Published Thursday, 15 May 2014
The AM:PM Cabaret Supper Club on Upper Arthur Street near City Hall has an elaborate black facade with canopies, greenery and is even lit up at night.
DOE planning is recommending the club's retrospective application in relation to the awnings as well as signs be refused and the owner ultimately could face a £2.5k fine if they do not comply.
The club has claimed that the DOE said the awnings "detract visual amenity and the wider conservation area and present visual clutter which is not acceptable".
Proprietor Eamon McCusker told UTV that he was shocked by the request as he didn't believe the renovations would create any issue.
"The building itself is old, a kind of box, it's a pretty horrible looking building," he said.
"What we wanted to do was reflect outside what was happening inside, we are a bohemian-style restaurant, a very theatrical-style supper club. We believe that we bring something that wee bit different to the city and we just wanted to reflect that on the exterior of the building.
"We haven't done something that has actually detracted from the street, we've enhanced it and given people a reason to walk down the street.
"Now we're being told to take it down which is pretty shocking and reflects the kind of bureaucracy that holds back the city."
A petition set up on Wednesday by the club has received over 3,000 signatures from people who are against the DOE's objection.
However a DOE spokesperson stressed that the street is a "conservation area in the heart of Belfast".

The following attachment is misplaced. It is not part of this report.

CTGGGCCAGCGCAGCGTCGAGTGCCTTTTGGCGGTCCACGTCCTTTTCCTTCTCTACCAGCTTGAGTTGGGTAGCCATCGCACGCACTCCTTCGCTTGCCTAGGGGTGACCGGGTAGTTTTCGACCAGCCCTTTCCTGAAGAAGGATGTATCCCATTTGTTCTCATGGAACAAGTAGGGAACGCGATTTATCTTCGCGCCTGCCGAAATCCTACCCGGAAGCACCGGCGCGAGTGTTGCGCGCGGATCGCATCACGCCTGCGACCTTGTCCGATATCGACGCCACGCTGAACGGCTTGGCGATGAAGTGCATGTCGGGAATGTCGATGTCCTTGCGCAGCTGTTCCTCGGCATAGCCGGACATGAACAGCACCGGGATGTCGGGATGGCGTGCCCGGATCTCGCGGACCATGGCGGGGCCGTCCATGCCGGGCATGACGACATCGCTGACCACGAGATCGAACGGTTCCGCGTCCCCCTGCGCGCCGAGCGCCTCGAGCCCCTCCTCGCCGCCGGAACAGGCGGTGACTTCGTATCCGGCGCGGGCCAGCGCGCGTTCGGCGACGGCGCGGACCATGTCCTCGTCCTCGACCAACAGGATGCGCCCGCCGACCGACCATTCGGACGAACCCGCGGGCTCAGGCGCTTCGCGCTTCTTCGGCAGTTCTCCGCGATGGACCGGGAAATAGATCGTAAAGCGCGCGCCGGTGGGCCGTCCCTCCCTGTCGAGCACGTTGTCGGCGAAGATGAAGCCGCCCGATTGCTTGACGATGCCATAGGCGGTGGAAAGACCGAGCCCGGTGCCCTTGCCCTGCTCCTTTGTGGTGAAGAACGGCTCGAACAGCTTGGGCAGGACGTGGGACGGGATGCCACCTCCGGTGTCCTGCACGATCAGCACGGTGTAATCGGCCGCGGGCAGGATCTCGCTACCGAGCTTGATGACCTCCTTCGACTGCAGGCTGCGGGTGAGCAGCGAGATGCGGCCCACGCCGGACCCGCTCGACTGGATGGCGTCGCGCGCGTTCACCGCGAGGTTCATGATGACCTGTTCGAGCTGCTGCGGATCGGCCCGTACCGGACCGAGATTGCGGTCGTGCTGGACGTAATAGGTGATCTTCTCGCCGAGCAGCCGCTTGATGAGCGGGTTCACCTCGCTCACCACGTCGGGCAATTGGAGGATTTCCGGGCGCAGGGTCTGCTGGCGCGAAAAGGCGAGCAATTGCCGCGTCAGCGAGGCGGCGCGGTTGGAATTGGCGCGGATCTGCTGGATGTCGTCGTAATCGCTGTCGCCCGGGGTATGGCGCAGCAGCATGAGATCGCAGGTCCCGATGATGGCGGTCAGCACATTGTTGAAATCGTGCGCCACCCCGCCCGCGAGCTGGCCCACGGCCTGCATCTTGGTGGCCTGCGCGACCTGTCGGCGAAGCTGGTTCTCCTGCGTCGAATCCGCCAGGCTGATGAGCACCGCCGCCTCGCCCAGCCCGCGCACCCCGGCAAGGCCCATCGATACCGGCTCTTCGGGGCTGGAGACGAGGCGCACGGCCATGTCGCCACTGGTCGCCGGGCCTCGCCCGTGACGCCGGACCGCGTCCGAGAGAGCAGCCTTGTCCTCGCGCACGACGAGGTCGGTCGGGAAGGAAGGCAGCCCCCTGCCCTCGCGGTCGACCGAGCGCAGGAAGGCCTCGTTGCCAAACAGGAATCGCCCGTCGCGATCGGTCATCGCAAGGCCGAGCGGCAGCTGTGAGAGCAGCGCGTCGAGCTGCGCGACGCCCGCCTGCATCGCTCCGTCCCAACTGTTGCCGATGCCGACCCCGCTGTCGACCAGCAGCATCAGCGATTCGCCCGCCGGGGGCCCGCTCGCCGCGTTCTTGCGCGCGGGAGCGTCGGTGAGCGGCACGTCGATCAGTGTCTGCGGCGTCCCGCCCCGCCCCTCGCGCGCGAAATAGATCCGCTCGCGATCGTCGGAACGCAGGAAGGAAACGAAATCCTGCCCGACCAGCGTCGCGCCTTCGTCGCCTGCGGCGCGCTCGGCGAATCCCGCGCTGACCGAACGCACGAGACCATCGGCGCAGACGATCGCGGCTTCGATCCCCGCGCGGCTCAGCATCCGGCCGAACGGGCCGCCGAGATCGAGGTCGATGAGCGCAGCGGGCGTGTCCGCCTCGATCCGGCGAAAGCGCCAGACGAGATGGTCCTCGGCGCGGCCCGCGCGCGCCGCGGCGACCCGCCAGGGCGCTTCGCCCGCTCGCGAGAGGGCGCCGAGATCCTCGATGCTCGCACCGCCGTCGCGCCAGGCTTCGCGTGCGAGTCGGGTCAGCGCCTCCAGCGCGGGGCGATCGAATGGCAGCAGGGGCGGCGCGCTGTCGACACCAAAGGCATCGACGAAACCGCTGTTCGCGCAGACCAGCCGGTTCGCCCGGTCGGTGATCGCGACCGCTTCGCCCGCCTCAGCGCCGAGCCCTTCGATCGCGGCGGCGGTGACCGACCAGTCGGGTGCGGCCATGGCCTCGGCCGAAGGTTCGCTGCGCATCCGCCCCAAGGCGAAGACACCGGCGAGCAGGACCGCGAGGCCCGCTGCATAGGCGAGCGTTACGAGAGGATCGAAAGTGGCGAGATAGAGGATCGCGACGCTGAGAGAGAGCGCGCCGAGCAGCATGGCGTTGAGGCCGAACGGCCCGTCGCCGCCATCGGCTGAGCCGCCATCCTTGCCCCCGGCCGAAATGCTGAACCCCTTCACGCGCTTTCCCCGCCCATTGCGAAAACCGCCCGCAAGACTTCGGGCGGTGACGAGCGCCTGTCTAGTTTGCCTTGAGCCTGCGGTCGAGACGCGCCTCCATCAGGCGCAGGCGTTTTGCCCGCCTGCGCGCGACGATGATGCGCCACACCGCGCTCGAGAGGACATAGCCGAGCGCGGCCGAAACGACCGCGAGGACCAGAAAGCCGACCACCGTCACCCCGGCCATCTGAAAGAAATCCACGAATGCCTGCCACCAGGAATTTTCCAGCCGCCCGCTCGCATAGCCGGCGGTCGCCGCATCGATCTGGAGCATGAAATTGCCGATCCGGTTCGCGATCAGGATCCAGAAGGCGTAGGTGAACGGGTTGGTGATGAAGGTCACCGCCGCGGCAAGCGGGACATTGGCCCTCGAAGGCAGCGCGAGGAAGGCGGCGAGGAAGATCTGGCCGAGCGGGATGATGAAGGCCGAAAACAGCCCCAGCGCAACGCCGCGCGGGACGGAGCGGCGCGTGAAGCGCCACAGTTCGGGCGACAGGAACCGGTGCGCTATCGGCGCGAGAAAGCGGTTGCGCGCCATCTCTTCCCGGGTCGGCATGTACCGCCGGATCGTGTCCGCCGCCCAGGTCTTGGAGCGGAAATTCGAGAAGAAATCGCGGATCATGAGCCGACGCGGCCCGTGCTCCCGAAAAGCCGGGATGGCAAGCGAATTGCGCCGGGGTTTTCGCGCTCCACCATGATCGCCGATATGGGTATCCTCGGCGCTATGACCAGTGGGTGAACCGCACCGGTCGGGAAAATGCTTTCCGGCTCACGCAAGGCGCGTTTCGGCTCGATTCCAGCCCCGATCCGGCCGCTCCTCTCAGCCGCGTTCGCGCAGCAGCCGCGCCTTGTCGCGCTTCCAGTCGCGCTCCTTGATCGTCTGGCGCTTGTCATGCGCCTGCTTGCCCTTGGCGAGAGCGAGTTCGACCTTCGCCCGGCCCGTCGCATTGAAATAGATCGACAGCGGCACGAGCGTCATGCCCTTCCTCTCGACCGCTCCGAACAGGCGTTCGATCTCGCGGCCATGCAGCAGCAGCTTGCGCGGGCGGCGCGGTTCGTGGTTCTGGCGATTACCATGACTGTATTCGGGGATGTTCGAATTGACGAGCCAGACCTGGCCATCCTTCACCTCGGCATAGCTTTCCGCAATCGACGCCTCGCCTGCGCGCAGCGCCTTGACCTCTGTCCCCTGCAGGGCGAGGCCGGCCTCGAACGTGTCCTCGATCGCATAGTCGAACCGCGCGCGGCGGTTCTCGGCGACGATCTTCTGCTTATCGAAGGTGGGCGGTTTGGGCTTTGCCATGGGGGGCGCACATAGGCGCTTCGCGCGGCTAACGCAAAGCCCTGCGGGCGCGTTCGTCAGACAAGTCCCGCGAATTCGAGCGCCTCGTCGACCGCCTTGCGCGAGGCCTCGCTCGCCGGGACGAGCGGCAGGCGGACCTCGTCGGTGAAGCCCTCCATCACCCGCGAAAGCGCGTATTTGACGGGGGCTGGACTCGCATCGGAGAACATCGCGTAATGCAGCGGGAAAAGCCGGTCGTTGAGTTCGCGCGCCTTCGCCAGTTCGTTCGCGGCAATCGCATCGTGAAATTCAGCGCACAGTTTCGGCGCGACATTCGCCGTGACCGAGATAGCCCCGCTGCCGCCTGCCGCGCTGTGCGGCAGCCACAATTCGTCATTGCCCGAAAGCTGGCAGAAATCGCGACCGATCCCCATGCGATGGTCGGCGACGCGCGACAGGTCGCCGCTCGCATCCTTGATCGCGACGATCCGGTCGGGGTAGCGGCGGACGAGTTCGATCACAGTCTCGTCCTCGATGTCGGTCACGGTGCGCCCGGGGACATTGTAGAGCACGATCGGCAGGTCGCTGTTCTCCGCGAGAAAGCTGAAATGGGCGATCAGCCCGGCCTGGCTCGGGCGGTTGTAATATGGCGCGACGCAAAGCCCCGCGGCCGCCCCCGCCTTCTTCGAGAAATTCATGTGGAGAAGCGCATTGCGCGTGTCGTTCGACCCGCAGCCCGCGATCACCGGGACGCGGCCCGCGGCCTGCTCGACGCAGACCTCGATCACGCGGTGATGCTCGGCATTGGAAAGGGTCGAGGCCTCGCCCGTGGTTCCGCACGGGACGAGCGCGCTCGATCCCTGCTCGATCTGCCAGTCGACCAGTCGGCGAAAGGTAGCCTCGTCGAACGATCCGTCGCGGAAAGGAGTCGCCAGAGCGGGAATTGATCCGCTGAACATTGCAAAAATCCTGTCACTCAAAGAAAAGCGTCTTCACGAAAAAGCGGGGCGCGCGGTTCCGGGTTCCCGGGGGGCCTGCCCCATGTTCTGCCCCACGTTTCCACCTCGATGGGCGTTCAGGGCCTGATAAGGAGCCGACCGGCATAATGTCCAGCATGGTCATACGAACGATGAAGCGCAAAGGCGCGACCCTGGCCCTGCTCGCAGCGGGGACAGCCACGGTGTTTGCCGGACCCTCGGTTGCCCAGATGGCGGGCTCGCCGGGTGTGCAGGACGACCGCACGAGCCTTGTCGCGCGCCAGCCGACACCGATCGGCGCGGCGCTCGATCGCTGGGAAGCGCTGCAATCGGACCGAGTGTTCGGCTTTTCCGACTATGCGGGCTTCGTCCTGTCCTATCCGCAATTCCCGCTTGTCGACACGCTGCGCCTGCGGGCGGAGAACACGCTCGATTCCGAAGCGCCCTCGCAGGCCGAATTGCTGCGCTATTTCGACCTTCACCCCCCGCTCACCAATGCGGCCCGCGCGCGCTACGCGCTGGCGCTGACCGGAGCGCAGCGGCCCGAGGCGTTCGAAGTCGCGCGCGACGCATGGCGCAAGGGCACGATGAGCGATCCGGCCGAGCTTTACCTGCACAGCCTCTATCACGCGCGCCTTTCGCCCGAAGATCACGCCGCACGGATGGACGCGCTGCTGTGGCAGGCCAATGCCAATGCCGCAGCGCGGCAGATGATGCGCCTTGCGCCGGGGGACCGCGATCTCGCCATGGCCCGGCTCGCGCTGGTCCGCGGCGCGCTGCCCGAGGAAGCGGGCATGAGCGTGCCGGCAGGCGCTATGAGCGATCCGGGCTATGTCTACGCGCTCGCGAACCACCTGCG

"The city's built heritage contributes to its appeal and attraction to tourists and shoppers," they commented.
We need planning rules otherwise buildings, extensions to buildings and advertisements of all shapes and sizes, which may not be in keeping with the conservation area, could appear.
They continued: "These enforcement notices did not come out of the blue. Two warning letters were issued to the manager of the premises, which were ignored.
"That said, DOE acknowledges the contribution businesses make to our local economy. The Minister has asked planning officials to meet with the applicant who has applied for retrospective planning permission.
"They have done that, they will continue to do that in order to try and resolve outstanding issues. The enforcement proceedings will not be pursued until the planning issue is resolved."
They said that retrospective planning was granted for changes to the rooftop area.
It's understood the application is due to go before Belfast City Council after the elections, where councillors can agree or disagree with the DOE's opinion. If the council disagrees, they may request a deferral.
Mr McCusker will meet with the planning officials on Monday to discuss the application further.
Pictured below AM:PM before and after.
© UTV News